By Jake Rossen
By Jesse Marx
By Michelle LeBow
By Alleen Brown
By Maggie LaMaack
By CP Staff
By Jesse Marx
David Hansen's article, "The Sound and the Fury" (6/12/09), was such a well written, inspirational, and refreshingly nostalgic personal read for me that a letter response is necessary.
Hansen's words took me back to the young age of 14 when I was first introduced to the fun, upbeat world of pop-punk. Jamming to bands like Propagandhi, NOFX, Tilt, and the Queers, and wanting, wishing, hoping, to someday rock my ass off onstage like Propagandhi's Chris, emphasizing progressive politics and pumping up the crowd to the core.
From pop-punk I ventured into the world of noise-rock, jumping around, screaming like a madwoman to bands like Melt Banana, Romantic Gorilla, Spazz, the V.S.S. Bands on 31G record label: Arab on Radar, Cattle Decapitation, music that made me feel sane. This new music brought me to a place that no drug I'd consumed could ever take me, a natural high that helped mold me as a musician. The noises that these bands produced made most people close to me cringe in disgust while I, on the other hand, was jumping with joy to these new discoveries.
This is a letter of thank you to David Hansen. Good noise-rock is resting in my bloodstream, and you've encouraged a revisit to the path of beneficial destruction. Fast drums, squelching guitar, insanely high-pitched screams: Oh, how I miss you. I must stop tinkering quietly in my basement with gadgets while my six roommates lay at rest. Now's the time to break free from the confines of societal routines! Contact me, people, if you'd like to jam.
Typical hipster music publication: writes about music as if they actually know what they are talking about.
You make it sound like the music of Duke Ellington was some sort of lame establishment art that drove musicians to rebel and create free jazz. It was the restrictions of swing/big band in general that led to the development of be-bop. The fact is that even musicians today go back and study his complex arrangements and transcribe the solos of his exceptional sidemen. "Lounge jazz"? I have never heard of this term in general, let alone in regards to Ellington. Please admit that you made up this term.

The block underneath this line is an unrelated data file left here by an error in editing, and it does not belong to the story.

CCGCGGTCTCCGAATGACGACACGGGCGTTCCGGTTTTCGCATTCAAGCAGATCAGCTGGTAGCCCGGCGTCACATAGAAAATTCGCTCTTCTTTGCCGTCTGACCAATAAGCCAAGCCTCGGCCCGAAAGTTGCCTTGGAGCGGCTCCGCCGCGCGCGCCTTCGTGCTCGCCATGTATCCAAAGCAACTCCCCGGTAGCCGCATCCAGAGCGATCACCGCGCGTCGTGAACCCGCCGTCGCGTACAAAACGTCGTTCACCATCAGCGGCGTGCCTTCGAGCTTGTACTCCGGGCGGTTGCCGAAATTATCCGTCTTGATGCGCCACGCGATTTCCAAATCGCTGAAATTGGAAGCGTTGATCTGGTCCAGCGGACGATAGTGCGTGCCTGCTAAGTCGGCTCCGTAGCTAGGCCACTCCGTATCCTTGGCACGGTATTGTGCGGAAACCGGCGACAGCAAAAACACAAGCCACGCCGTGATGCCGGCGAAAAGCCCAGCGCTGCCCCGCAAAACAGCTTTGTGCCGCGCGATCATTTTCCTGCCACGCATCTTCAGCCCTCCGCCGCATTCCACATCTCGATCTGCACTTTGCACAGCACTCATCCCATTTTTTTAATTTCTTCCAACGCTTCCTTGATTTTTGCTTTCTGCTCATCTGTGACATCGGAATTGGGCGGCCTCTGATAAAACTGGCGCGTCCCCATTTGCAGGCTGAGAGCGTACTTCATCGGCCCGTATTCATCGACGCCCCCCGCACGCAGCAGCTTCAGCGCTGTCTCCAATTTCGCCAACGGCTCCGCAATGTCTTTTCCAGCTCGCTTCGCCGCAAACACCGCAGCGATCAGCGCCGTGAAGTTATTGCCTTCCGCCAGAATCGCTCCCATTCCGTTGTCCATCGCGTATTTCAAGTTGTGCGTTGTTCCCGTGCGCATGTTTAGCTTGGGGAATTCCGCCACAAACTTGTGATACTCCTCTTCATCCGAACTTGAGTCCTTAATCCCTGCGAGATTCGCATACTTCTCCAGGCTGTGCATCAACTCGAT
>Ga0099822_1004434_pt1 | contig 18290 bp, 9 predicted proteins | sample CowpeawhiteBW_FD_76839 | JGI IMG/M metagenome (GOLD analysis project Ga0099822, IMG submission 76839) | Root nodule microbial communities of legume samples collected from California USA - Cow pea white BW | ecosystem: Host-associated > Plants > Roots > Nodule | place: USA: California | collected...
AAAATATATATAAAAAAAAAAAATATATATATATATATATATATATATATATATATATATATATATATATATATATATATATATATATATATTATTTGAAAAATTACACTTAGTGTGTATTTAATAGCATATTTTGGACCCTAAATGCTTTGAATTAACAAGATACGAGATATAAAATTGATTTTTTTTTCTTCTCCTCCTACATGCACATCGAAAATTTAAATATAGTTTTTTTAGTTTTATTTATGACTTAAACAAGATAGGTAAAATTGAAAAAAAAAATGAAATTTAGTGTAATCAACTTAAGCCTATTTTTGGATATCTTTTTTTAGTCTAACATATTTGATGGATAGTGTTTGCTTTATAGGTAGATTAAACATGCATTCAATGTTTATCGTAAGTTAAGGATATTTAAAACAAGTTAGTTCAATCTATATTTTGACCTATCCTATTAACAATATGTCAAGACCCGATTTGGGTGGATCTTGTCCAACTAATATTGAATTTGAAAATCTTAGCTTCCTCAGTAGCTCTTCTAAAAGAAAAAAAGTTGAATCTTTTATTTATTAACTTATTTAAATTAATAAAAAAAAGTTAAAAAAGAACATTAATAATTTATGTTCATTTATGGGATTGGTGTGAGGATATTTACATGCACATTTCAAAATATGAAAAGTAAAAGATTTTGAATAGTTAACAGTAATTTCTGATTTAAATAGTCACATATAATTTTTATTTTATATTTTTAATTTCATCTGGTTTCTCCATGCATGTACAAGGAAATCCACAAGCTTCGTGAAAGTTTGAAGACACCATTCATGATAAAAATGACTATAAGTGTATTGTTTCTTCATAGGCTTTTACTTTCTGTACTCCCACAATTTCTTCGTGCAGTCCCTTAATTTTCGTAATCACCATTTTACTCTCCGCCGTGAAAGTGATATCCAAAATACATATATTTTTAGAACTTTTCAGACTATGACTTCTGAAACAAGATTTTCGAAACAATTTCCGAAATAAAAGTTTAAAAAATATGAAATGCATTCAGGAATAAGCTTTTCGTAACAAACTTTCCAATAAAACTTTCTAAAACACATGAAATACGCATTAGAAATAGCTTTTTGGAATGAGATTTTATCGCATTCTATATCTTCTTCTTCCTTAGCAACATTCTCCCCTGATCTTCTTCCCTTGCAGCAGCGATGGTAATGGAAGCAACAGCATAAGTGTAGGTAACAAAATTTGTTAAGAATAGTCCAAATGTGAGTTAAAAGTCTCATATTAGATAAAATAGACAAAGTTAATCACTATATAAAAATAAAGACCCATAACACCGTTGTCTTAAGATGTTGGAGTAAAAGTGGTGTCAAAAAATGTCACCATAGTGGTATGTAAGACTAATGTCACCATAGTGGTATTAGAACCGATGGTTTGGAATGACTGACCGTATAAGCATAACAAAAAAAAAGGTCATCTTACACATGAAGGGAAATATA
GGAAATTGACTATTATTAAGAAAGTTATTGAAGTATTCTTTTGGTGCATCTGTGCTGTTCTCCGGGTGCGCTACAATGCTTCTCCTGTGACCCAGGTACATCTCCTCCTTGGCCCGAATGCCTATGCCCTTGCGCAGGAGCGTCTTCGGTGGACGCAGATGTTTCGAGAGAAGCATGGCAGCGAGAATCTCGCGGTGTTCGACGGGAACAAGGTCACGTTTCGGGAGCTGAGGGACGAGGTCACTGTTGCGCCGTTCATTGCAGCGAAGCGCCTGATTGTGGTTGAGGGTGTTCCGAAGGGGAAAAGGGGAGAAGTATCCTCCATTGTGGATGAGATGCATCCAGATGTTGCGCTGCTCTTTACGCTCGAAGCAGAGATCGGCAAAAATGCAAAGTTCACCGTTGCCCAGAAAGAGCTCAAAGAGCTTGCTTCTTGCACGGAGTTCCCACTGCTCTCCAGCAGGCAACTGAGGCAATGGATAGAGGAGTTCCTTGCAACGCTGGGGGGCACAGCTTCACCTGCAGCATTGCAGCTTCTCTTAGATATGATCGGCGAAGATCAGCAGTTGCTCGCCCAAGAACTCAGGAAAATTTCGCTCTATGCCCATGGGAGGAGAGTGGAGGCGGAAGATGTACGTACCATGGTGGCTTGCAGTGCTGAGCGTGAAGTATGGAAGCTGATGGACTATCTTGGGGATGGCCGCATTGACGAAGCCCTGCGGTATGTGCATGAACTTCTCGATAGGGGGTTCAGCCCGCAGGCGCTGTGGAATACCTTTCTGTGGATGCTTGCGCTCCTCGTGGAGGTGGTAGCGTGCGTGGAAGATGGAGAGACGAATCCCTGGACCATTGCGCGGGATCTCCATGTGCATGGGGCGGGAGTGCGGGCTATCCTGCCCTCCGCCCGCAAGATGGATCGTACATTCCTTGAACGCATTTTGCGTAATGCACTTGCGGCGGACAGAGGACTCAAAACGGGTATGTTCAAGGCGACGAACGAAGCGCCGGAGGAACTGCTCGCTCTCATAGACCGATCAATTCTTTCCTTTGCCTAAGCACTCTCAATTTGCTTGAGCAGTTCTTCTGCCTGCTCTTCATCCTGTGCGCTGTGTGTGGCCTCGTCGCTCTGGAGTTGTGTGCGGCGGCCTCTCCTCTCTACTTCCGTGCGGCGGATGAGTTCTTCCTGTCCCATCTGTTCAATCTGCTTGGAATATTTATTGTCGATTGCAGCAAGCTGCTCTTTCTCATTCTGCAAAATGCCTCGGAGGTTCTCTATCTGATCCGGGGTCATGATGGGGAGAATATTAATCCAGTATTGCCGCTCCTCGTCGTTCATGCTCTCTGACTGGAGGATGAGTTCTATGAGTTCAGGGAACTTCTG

John Coltrane and Duke Ellington recorded an album together in the '60s when Coltrane was at the height of his creative powers. Ellington also recorded the very progressive Money Jungle with Charles Mingus and Max Roach during this period. In the '70s he recorded a duet album with bass master Ray Brown called This One's for Blanton as a tribute to Ellington's bassist Jimmy Blanton. While not quite free jazz, the improvisations are very free and at times dissonant. I think in your desire to paint Coltrane and Sun Ra as visionaries and some kind of precursor to noise rock, you grasped for the first "old-school" name you think of to represent "fuddy-duddy old people's music."
Also, you described free jazz as having "wild time signatures". There are no time signatures in free jazz.
I actually gave up on the rest of the article based on your total lack of knowledge and Pitchfork.com style of hipster music journalism.
Shhhhh, the grown-ups are talking.
Comment by AngryPlayer
David, I want to thank you for your beautiful yet poignant words capturing the life of such a great talent ("Michael Jackson: A Eulogy," 6/19/09). You say so poetically what I personally feel very deeply. Michael Jackson in his best and worst moments, a precious gift to be celebrated and mourned. Fortunately for the world, genius doesn't come in vanilla.
Comment by Patty from Bloomington
It's so freaking hilarious to see a "journalist" casting stones at a journalist who is actually doing the job ("Holy War," 6/29/09).
See you waiting tables at Applebee's, Erin...
Comment by dre
I think you should look at what the accusations against TiZA are, rather than automatically attack the accuser.
Comment by Allen P
Whenever Michele Bachmann descends from her belfry to issue another panic bulletin, I hold my sides in anticipation, but damned if she isn't right about the census (Blotter, 6/29/09). Last census I checked the al-Qaida box for political affiliation. (I was thinking Al Quie.) The authoritarian abuse I've endured these past years—granted, mostly courtesy of Bachmann's tribe—makes the RNC look like a Maypole dance. And let's not overlook the historical context. If not for the Roman institution of census, Bachmann would have her Sundays free. She and I could hole up in Buenos Aires for affairs of state. ("Oh, Michele, Michele...I love the way your tan lines recall the pillbox hat and cotton gloves you wantonly stripped off before my hungry gaze. I love the way your nipples salute the führer. Heil W. Heil W! HEIL W!")